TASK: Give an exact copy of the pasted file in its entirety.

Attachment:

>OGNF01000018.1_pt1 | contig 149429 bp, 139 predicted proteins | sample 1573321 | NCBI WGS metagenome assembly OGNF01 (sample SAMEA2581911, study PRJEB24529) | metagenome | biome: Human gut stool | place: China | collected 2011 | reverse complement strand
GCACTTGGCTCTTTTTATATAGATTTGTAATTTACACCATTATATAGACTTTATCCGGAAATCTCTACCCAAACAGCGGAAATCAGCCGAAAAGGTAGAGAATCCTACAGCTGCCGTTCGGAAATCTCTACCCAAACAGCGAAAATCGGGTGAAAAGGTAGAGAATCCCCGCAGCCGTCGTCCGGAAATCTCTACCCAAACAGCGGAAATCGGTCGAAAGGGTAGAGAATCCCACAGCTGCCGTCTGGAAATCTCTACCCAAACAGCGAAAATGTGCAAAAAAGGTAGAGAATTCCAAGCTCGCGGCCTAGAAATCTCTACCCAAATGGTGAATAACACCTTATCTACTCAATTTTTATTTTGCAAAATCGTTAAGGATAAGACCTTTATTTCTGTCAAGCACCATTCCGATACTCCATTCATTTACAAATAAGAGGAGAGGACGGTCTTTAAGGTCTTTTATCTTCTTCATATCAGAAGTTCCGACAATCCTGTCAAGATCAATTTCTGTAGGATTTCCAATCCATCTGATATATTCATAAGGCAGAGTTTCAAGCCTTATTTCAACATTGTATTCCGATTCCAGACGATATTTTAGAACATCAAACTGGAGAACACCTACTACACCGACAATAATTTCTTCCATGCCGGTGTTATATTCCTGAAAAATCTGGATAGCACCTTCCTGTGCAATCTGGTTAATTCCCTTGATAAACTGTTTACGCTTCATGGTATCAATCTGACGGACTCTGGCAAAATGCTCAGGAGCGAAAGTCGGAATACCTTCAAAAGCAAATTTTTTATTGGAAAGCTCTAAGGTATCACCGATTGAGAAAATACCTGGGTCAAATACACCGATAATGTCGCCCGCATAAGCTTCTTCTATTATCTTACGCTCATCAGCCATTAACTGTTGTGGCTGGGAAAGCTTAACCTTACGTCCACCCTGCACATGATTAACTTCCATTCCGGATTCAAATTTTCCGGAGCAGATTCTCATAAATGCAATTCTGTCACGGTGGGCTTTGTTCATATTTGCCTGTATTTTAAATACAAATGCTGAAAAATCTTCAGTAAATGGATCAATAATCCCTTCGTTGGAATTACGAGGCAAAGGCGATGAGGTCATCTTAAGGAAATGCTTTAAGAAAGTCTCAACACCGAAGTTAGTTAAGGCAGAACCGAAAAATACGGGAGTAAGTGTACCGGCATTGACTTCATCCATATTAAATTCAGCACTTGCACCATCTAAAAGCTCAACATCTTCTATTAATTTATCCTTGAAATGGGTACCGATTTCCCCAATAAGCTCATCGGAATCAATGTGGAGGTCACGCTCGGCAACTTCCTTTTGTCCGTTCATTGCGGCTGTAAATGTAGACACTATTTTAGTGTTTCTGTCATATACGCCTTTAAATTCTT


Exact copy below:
>OGNF01000018.1_pt1 | contig 149429 bp, 139 predicted proteins | sample 1573321 | NCBI WGS metagenome assembly OGNF01 (sample SAMEA2581911, study PRJEB24529) | metagenome | biome: Human gut stool | place: China | collected 2011 | reverse complement strand
GCACTTGGCTCTTTTTATATAGATTTGTAATTTACACCATTATATAGACTTTATCCGGAAATCTCTACCCAAACAGCGGAAATCAGCCGAAAAGGTAGAGAATCCTACAGCTGCCGTTCGGAAATCTCTACCCAAACAGCGAAAATCGGGTGAAAAGGTAGAGAATCCCCGCAGCCGTCGTCCGGAAATCTCTACCCAAACAGCGGAAATCGGTCGAAAGGGTAGAGAATCCCACAGCTGCCGTCTGGAAATCTCTACCCAAACAGCGAAAATGTGCAAAAAAGGTAGAGAATTCCAAGCTCGCGGCCTAGAAATCTCTACCCAAATGGTGAATAACACCTTATCTACTCAATTTTTATTTTGCAAAATCGTTAAGGATAAGACCTTTATTTCTGTCAAGCACCATTCCGATACTCCATTCATTTACAAATAAGAGGAGAGGACGGTCTTTAAGGTCTTTTATCTTCTTCATATCAGAAGTTCCGACAATCCTGTCAAGATCAATTTCTGTAGGATTTCCAATCCATCTGATATATTCATAAGGCAGAGTTTCAAGCCTTATTTCAACATTGTATTCCGATTCCAGACGATATTTTAGAACATCAAACTGGAGAACACCTACTACACCGACAATAATTTCTTCCATGCCGGTGTTATATTCCTGAAAAATCTGGATAGCACCTTCCTGTGCAATCTGGTTAATTCCCTTGATAAACTGTTTACGCTTCATGGTATCAATCTGACGGACTCTGGCAAAATGCTCAGGAGCGAAAGTCGGAATACCTTCAAAAGCAAATTTTTTATTGGAAAGCTCTAAGGTATCACCGATTGAGAAAATACCTGGGTCAAATACACCGATAATGTCGCCCGCATAAGCTTCTTCTATTATCTTACGCTCATCAGCCATTAACTGTTGTGGCTGGGAAAGCTTAACCTTACGTCCACCCTGCACATGATTAACTTCCATTCCGGATTCAAATTTTCCGGAGCAGATTCTCATAAATGCAATTCTGTCACGGTGGGCTTTGTTCATATTTGCCTGTATTTTAAATACAAATGCTGAAAAATCTTCAGTAAATGGATCAATAATCCCTTCGTTGGAATTACGAGGCAAAGGCGATGAGGTCATCTTAAGGAAATGCTTTAAGAAAGTCTCAACACCGAAGTTAGTTAAGGCAGAACCGAAAAATACGGGAGTAAGTGTACCGGCATTGACTTCATCCATATTAAATTCAGCACTTGCACCATCTAAAAGCTCAACATCTTCTATTAATTTATCCTTGAAATGGGTACCGATTTCCCCAATAAGCTCATCGGAATCAATGTGGAGGTCACGCTCGGCAACTTCCTTTTGTCCGTTCATTGCGGCTGTAAATGTAGACACTATTTTAGTGTTTCTGTCATATACGCCTTTAAATTCTT